An archive of e-mail sent to the collection of "old MTS hands" (now email@example.com). Announcements, news items, and updates related to MTS are sent to the group a few times a year. If you would like to be added to or removed from the MTS-Interest e-mail group, send a note to firstname.lastname@example.org.
From: Gregory Marks
Subject: Re: MTS reference in the AMC series "Halt and Cache Fire"
Date: June 25, 2015 8:54:42 PM EDT
To: Jeff Ogden, email@example.com
Another item, with a very different memory is the pink flamingos. I remembered those when I read that the inventor had passed away at age 79
Don Featherstone [the inventor] in a field of his pink flamingos.
Credit Seth Resnick/Science Faction, via Corbis.
Pink flamingos in the gravel on the roof of the UPS room at the Computing Center building on the U-M's North Campus. They were purchased and put there by Bob Husak and George Helffrich. They very quickly vanished, presumably stolen.
Photo credit: Diane and Jim Bodwin.
From: Jeff Ogden
Subject: MTS reference in the AMC series "Halt and Cache Fire"
Date: June 24, 2015 1:24:41 AM EDT
I haven't sent out a note to this list in quite sometime, but the following message posted to the MTS on Hercules group [H390-MTS] is too good to pass up. Hope you enjoy it.
Begin forwarded message:
From: "Ron Frederick"
Subject: [H390-MTS] MTS reference in "Halt and Cache Fire"
Date: June 22, 2015 10:11:07 PM EDT
I’m not sure if anyone here on the list watches the AMC series “Halt and Catch Fire”, but there was a nice reference to MTS in this week’s episode. It’s a series set in the 80s that started off mainly about a company building IBM clones. This season, though, they’ve moved on to early online gaming and networking, and two of the characters were talking about taking spare cycles on IBM mainframes and leasing them out to other companies by installing timesharing software on them. The exchange went something like:
Gordon: "Alright, I’ve put together an equipment list. Just so you know, converting the mainframe to timesharing isn’t as easy as flipping a switch. I mean, the T1 connections alone are going to take a few days."
Joe: “I already had three high-speed T1 lines installed. I just need you to finish the connections and install IBM’s timesharing option.”
Gordon: “Alright. We should use Michigan Terminal Systems. It’s much more reliable than IBM.”
For more information about the AMC series "Halt and Catch Fire", see:
The episode that Ron is referring to is Season 2, Episode 4, "Play With Friends", 45 minutes, which originally aired on 21 June 2015. The reference to Michigan Terminal Systems occurs at roughly 23:30 to 24:30 in the episode.
I don't subscribe to cable, but I was able to buy access to the episode through Google Play for $1.99.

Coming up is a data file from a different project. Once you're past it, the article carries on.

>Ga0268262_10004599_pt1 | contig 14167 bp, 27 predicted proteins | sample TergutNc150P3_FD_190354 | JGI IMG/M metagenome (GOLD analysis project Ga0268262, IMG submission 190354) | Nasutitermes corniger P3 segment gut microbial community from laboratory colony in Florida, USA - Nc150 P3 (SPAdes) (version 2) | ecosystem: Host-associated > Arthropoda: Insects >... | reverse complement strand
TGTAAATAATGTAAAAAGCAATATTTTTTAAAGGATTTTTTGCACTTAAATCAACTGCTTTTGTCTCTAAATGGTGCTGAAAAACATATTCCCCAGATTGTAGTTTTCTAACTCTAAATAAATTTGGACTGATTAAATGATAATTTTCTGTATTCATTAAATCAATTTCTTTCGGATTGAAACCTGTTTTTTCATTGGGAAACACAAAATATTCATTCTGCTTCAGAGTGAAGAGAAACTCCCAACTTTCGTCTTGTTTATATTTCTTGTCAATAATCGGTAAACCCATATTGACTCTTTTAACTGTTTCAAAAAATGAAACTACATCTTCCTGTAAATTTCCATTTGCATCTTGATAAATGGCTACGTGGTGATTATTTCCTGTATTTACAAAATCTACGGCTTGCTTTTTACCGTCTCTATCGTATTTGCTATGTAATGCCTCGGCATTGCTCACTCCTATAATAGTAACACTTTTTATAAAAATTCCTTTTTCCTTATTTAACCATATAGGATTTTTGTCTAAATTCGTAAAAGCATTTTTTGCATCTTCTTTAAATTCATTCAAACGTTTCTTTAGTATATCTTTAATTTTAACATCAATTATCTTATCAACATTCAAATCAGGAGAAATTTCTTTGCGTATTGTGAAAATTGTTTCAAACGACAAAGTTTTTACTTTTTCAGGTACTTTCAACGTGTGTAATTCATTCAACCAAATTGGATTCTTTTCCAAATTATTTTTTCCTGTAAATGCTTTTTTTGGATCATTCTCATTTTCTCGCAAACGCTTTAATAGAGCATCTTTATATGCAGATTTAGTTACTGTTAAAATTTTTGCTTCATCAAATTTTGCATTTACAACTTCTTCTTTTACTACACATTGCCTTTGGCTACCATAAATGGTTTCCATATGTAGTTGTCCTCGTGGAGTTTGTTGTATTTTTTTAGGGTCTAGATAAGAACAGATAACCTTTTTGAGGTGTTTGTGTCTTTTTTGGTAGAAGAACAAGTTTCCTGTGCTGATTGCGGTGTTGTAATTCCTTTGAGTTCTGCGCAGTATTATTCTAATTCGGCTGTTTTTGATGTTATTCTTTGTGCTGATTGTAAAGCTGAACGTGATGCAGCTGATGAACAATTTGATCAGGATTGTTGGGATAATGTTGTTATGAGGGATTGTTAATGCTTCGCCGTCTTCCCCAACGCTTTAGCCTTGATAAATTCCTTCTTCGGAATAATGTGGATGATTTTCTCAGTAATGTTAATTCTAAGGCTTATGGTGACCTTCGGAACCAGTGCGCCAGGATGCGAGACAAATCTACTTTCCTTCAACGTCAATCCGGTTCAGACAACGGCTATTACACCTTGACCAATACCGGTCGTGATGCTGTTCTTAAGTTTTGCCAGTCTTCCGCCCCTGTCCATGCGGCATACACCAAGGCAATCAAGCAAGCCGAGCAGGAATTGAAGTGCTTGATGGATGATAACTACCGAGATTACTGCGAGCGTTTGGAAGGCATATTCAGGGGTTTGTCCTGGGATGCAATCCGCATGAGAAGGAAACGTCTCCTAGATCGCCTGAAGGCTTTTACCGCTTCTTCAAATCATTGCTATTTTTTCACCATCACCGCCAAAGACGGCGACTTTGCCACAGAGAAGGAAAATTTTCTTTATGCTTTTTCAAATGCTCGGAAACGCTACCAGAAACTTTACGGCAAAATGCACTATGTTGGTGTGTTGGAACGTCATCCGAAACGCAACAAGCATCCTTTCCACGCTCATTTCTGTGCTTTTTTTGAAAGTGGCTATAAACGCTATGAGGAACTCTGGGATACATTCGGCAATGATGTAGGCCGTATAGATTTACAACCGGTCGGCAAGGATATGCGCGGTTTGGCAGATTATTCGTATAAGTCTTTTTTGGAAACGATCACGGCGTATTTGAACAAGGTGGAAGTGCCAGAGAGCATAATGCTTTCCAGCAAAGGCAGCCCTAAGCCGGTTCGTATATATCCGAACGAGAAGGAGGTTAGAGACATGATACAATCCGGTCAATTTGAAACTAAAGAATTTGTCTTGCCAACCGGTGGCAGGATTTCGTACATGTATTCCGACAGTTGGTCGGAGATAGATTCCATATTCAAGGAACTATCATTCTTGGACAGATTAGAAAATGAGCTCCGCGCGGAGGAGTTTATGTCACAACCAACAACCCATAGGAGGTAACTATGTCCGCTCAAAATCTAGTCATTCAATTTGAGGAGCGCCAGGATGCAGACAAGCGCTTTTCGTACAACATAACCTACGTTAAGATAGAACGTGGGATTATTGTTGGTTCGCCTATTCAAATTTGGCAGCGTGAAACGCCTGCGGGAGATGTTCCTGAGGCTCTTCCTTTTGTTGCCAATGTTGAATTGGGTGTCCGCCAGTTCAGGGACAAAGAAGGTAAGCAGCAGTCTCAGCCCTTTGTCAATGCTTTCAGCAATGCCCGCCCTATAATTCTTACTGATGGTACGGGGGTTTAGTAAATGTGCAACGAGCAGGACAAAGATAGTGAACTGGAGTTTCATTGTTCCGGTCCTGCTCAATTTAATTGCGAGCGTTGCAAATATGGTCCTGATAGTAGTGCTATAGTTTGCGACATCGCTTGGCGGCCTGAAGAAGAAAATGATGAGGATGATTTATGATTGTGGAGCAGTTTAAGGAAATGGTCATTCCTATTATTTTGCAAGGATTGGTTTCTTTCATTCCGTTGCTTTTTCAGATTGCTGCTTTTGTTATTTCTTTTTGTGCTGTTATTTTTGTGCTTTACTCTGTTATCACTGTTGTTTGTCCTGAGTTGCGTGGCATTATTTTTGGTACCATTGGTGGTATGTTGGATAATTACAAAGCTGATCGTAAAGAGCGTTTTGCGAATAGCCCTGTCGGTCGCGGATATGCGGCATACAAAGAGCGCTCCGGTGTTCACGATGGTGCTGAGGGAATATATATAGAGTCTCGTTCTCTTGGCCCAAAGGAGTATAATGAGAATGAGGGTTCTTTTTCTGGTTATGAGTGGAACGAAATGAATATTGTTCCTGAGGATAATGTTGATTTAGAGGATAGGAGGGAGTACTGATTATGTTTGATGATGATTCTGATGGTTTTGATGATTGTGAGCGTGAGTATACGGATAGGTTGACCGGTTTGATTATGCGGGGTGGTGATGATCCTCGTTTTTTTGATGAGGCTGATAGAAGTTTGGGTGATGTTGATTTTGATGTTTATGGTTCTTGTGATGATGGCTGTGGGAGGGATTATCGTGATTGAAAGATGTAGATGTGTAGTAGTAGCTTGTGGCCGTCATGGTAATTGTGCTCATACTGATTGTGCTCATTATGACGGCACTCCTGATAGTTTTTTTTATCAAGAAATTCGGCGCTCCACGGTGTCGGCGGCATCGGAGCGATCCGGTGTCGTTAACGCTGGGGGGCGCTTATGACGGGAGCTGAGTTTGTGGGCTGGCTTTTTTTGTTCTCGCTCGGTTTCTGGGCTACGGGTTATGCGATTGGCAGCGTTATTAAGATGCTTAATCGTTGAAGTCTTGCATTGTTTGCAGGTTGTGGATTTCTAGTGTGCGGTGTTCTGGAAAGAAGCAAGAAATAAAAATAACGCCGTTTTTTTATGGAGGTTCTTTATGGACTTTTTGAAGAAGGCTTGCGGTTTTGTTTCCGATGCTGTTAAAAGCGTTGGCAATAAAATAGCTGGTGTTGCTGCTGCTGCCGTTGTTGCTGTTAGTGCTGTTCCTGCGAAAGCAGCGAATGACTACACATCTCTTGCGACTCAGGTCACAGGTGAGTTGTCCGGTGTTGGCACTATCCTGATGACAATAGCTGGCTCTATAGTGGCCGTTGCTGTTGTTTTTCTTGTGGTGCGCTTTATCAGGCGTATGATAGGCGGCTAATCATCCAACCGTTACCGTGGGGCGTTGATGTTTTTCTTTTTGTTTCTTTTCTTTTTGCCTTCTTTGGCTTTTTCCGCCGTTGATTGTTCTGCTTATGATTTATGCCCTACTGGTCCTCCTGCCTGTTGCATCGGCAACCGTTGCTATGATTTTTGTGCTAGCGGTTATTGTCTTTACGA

A transcript of the episode's dialog is also available at http://transcripts.foreverdreaming.org/viewtopic.php?f=176&t=19153.
Dale Bent's message below started a series of messages that were sent to the mts-interest list:
From: Dale Bent
Date: June 16, 2014 12:53:38 PM EDT
Hello MTSers, especially old colleagues from Alberta. It is good to hear from you and renew contacts. As a piece of vital archival information, do any of you recall why Alberta’s code MTS@UQV was determined?
On Jun 16, 2014, at 1:38 PM, Jeff Ogden wrote:
It didn't take very long to get some answers to Dale's question. Several of them may even be right.
On Jun 16, 2014, at 1:24 PM, Jim Henriksen wrote:
I believe UQV stands for University of Queen Victoria. I don't know who made the choice and why.
On Jun 16, 2014, at 1:23 PM, Patrick Gossman wrote:
Thanks. Good to hear from Dale.
It would seem that you/someone answered Dale's question back in 2010..... and it's in the archives....
On Jun 16, 2014, at 1:20 PM, Mike Douglass wrote:
Wasn't it the motto?
From: paul whaley
Subject: Re: MTS@UQV
Date: June 16, 2014 1:16:47 PM EDT
To: Jeff Ogden
Well, I don't know why but the phrase that came to mind is quaecumque vera which is apparently the UofA motto.
On Jun 16, 2014, at 1:08 PM, Gavin Eadie wrote:
Weren’t the site codes based on (the same as) IBM’s SHARE codes?
On Jun 16, 2014, at 2:08 PM, Grant Crawford wrote:
It came from the Latin saying on the university crest: 'Quaecumque vera' - whatsoever things are true (Phil 4:8)
On Jun 16, 2014, at 2:09 PM, Seymour Wolfson wrote:
I would have thought Frank Westervelt would know this.
I thought he was the guy who introduced it at UoM and then WSU when he went there as Director.
Dr. Seymour Wolfson, Assoc. Professor-Retired
WSU Computer Science Dept.
On Jun 16, 2014, at 2:32 PM, Dale Bent wrote:
Yes, "quaecumque vera" was the University of Alberta latin motto: "whatsoever things are true", taken from the biblical quotation mentioned below. The UofA classics department chairman told me there was a classicist's joke about it. It could also mean "whatsoever things are expedient", and this was the way they chose to interpret it.